As to this book, I must say I have seen a lot of positive reviews. I haven't read the actual reasonings, but I have seen the ratings. People seem to love this book, but yet I have seen very few five out of five reviews! I guess I will have to wait and see when I get a chance to read it.

  5. Anonymous2:29 PM

    I really enjoyed Hunger Games too and am looking forward to the sequel. Another ya book I loved was Skin Hunger by Kathleen Duey. I can't wait for the sequel to that one, which will be published in the fall. Hunger Games was a good choice for your book club. I'm just curious - is this a face-to-face book club?


  6. The world of YA fiction is just opening up to me, having spent most of my years in adult or baby-land. So to speak. I'm really enjoying some of the YA fiction I've been reading, in particular Savvy which I'm going to tour this week. Hunger Games sounds so intriguing I'll be sure to mention it to the upper grade teachers at my school.

  7. I really need to pick this one up. I've heard only wonderful things about it. Loved your review!

  8. This really is a fantastic book. Well written, inteligent and exciting. My favorite YA book at the moment is Mad Dog Moonlight by Pauline Fisk. Again another really well written book qith lots of twists and turns you don't always see coming.

  9. It's been really, really hard not buying this book, but I'm aided by the fact that the only decent bookstores are 50 miles away. Still . . . not a single person has said anything negative in any of the reviews I've read. Ouch. It hurts! Want to buy!!!

  10. Wow! This does sound good. I've seen it, but have never picked it up - I will now!

  11. I'm really interested in this one.

  12. My son read this last year and totally loved it. I have no idea why I haven't read it yet. It's been sitting in my TBR pile forever!! Great review!!

  13. Kailana - I'm the same way. If it's an author I love, I generally just grab the book without checking to see if it's something I'd really like. :) I love just discovering the story as it unfolds.

    Interesting observation about the lack of 5/5 ratings for this book. It's an excellent read, but something kept me from giving it that perfect score. Guess I kept thinking that The Book Thief is even better - and that's one I rated a perfect 5/5.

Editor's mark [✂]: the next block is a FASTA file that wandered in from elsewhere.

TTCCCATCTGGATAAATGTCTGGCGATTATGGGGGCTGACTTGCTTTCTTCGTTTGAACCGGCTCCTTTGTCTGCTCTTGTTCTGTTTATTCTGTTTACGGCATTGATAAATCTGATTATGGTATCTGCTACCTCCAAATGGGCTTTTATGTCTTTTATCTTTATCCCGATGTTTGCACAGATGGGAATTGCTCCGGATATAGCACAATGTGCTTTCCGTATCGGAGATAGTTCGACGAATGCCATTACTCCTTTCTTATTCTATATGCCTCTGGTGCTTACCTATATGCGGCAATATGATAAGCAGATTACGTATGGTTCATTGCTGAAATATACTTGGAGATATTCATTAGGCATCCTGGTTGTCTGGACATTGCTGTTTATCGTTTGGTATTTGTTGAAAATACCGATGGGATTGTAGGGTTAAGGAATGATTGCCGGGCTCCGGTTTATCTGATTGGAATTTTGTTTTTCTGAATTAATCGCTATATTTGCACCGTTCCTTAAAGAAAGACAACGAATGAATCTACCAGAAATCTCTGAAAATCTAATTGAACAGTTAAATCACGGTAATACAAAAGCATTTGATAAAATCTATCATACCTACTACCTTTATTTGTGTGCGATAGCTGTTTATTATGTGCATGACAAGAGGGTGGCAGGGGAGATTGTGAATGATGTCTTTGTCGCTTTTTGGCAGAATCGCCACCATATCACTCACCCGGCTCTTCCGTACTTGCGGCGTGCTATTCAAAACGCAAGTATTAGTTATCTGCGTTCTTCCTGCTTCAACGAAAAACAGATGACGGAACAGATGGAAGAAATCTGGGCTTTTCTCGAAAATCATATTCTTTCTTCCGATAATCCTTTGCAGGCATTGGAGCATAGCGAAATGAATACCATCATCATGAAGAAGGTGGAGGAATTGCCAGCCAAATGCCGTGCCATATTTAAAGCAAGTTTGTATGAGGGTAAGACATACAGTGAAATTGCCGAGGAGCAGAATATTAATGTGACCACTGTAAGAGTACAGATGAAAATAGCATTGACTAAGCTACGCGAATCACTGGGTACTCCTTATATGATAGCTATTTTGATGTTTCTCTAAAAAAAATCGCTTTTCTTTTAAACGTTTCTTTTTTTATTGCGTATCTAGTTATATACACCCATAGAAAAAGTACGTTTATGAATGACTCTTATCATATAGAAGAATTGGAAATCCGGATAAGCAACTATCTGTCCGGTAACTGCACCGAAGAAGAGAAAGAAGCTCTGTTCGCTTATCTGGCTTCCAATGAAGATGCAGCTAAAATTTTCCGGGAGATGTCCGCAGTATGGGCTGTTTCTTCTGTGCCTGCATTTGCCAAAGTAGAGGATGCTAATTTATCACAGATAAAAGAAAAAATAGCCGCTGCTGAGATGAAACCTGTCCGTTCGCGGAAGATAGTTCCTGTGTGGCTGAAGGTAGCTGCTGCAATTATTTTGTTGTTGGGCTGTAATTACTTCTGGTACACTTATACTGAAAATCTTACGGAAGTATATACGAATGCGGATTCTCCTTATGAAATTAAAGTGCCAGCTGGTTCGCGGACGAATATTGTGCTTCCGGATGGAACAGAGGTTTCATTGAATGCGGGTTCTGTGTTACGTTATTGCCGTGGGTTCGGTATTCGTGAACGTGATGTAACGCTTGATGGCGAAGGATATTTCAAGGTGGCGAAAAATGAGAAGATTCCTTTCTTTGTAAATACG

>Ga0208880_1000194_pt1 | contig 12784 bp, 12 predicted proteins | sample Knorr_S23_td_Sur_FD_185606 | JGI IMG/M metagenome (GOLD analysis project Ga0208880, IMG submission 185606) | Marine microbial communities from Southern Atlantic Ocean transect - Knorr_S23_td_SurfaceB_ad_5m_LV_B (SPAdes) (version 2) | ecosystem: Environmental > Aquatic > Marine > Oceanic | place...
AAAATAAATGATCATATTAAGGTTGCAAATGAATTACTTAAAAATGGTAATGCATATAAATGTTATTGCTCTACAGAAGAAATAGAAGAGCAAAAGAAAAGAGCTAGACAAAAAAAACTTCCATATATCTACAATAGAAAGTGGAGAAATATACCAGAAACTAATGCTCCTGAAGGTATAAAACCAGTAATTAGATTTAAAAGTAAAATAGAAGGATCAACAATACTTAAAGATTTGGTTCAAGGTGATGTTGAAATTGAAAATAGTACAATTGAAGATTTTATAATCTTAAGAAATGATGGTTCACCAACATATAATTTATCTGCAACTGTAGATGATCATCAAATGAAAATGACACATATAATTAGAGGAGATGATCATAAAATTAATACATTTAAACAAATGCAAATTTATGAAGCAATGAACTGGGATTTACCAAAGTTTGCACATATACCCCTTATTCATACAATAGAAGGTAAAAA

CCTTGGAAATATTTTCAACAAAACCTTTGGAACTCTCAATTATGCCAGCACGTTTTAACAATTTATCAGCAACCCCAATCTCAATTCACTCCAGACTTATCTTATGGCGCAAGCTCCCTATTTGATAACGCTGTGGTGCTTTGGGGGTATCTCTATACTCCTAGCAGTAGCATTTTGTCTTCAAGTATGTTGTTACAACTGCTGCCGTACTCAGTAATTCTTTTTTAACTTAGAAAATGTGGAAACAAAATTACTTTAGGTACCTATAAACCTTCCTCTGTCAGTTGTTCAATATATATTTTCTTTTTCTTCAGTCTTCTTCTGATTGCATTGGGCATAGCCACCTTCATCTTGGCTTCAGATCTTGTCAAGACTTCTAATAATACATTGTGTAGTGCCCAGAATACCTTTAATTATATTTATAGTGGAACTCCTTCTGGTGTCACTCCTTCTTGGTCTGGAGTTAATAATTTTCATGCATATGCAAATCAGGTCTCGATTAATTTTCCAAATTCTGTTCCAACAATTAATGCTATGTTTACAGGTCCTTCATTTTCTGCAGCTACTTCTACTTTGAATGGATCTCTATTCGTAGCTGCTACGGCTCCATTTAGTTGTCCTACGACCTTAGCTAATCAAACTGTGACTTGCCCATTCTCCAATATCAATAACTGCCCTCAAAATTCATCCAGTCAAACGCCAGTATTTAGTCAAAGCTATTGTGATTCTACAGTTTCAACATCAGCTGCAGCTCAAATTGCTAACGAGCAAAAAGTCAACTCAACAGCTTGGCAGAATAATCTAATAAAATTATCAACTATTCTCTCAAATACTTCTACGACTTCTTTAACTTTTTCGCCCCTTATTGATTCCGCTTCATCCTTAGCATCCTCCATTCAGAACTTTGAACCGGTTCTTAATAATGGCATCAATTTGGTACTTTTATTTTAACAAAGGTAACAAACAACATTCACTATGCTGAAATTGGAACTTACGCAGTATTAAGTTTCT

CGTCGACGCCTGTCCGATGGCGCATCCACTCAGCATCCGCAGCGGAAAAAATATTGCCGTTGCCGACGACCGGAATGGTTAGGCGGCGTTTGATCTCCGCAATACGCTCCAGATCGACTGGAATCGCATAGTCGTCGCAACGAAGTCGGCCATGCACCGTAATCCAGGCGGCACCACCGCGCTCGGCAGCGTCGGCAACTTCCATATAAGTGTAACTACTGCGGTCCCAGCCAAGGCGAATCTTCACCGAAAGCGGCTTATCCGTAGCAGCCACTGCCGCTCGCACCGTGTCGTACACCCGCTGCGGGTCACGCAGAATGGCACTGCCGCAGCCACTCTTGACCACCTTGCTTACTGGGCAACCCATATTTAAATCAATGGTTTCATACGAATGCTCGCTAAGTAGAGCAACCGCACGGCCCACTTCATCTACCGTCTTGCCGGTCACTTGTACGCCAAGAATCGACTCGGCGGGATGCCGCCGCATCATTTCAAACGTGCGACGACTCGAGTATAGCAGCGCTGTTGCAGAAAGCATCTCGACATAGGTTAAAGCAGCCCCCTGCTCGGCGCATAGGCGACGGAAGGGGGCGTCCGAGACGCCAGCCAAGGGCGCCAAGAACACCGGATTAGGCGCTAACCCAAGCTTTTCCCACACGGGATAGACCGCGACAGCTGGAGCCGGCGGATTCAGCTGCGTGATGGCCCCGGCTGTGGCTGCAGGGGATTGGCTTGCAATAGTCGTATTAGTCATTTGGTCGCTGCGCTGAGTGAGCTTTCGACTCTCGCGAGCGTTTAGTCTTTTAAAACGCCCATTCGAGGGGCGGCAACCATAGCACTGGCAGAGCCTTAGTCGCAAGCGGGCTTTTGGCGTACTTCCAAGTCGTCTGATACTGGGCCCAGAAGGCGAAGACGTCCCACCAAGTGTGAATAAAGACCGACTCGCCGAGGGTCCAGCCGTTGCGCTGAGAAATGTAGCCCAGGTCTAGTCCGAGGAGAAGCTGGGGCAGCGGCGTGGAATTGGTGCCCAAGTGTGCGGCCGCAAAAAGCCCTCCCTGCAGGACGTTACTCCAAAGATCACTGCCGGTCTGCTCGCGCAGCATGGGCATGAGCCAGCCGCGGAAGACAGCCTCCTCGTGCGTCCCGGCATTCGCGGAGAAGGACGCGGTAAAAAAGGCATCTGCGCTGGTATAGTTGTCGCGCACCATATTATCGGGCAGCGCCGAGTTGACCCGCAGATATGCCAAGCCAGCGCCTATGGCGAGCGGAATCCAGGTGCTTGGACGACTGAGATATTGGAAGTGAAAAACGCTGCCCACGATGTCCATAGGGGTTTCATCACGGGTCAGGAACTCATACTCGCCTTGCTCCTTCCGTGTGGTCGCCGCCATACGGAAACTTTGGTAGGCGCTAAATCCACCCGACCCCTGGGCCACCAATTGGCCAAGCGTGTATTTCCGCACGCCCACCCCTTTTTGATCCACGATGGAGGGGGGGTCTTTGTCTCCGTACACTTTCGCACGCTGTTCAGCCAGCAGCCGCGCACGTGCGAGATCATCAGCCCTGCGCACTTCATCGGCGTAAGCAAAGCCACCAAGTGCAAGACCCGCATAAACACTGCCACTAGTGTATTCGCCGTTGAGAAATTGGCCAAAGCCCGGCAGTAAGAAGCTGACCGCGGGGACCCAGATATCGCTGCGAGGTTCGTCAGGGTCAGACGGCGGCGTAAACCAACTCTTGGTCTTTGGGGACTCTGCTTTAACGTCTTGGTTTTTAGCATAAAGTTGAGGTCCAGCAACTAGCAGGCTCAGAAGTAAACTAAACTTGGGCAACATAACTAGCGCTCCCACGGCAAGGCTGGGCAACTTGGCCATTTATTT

Indigo - Thanks for the recommendation. I'll have to take a look and see what it's about.

    Yes, it's a face-to-face book club.

    Bellezza - There's really a lot of wonderful YA/Teen fiction out there, isn't there? I haven't heard of Savvy, so I'm anxious to read your review.

    Tammy - Yes, you really do need to!! It's such a great book, I think you'll love it.

    Australian Online Bookshop - Thanks for the rec. I'll have to check out Fisk's book. Love getting good recommendations for teen reads. Thank you!

    Nancy - Can you believe there's not one voice of dissention for this book?! It's really very, very entertaining. Wonder what your youngest would think of it? I'll bet he'd like it, too.

    Tara - Let me know what you think!

    Bybee - If you time it right, you won't have to wait too long for the sequel. :)

    Staci - How old's your son? Move it to the top of your TBR pile. :)

  14. I will have to check this out -- it sounds really good (even though I hate to get involved in another series.)

  15. Katya - I know what you mean about starting a new series. However, this one is only a trilogy, so it's not quite as involved as some of the mystery series I've gotten interested in!

  16. I fully agree with your review of The Hunger Games - it's one of the best YA books I've read lately!

    Can I recommend, if you haven't read them yet, Cory Doctorow's Little Brother and Kristin Cashore's Graceling? I think you'd enjoy them both as well.

  17. Holly - Thanks for visiting with your comment. I agree - it's one of the very best YA books I've read in a long, long while! Whoohoo!

    Thanks for the recommendations. I'll check them out tomorrow at work.